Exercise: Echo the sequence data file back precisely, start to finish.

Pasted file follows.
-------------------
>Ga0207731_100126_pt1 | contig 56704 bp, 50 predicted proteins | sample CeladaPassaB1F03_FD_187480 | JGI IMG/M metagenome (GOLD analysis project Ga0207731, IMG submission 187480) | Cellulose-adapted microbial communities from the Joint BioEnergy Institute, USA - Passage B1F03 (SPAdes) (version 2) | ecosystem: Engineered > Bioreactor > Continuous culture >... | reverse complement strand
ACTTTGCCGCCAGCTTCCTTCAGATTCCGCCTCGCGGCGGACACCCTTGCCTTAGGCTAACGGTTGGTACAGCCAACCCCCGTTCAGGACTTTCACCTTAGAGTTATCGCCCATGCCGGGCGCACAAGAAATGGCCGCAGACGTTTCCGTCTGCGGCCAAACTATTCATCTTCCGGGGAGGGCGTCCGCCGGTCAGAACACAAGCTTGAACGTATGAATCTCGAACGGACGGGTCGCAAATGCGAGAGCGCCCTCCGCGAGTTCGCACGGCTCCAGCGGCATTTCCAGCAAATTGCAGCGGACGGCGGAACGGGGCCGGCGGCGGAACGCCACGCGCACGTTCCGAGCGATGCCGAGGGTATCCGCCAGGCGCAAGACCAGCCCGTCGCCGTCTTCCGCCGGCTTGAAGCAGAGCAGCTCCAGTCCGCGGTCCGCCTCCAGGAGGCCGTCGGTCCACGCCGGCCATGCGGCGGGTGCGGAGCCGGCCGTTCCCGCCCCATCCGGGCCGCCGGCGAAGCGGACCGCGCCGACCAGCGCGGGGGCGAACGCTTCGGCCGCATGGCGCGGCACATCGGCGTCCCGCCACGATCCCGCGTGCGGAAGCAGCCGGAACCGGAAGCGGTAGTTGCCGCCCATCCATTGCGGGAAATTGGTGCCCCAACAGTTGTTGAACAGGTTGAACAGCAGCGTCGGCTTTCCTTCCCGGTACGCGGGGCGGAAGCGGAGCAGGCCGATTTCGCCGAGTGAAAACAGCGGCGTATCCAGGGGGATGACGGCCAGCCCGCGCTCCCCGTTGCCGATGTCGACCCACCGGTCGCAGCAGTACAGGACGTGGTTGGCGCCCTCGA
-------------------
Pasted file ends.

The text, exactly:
>Ga0207731_100126_pt1 | contig 56704 bp, 50 predicted proteins | sample CeladaPassaB1F03_FD_187480 | JGI IMG/M metagenome (GOLD analysis project Ga0207731, IMG submission 187480) | Cellulose-adapted microbial communities from the Joint BioEnergy Institute, USA - Passage B1F03 (SPAdes) (version 2) | ecosystem: Engineered > Bioreactor > Continuous culture >... | reverse complement strand
ACTTTGCCGCCAGCTTCCTTCAGATTCCGCCTCGCGGCGGACACCCTTGCCTTAGGCTAACGGTTGGTACAGCCAACCCCCGTTCAGGACTTTCACCTTAGAGTTATCGCCCATGCCGGGCGCACAAGAAATGGCCGCAGACGTTTCCGTCTGCGGCCAAACTATTCATCTTCCGGGGAGGGCGTCCGCCGGTCAGAACACAAGCTTGAACGTATGAATCTCGAACGGACGGGTCGCAAATGCGAGAGCGCCCTCCGCGAGTTCGCACGGCTCCAGCGGCATTTCCAGCAAATTGCAGCGGACGGCGGAACGGGGCCGGCGGCGGAACGCCACGCGCACGTTCCGAGCGATGCCGAGGGTATCCGCCAGGCGCAAGACCAGCCCGTCGCCGTCTTCCGCCGGCTTGAAGCAGAGCAGCTCCAGTCCGCGGTCCGCCTCCAGGAGGCCGTCGGTCCACGCCGGCCATGCGGCGGGTGCGGAGCCGGCCGTTCCCGCCCCATCCGGGCCGCCGGCGAAGCGGACCGCGCCGACCAGCGCGGGGGCGAACGCTTCGGCCGCATGGCGCGGCACATCGGCGTCCCGCCACGATCCCGCGTGCGGAAGCAGCCGGAACCGGAAGCGGTAGTTGCCGCCCATCCATTGCGGGAAATTGGTGCCCCAACAGTTGTTGAACAGGTTGAACAGCAGCGTCGGCTTTCCTTCCCGGTACGCGGGGCGGAAGCGGAGCAGGCCGATTTCGCCGAGTGAAAACAGCGGCGTATCCAGGGGGATGACGGCCAGCCCGCGCTCCCCGTTGCCGATGTCGACCCACCGGTCGCAGCAGTACAGGACGTGGTTGGCGCCCTCGA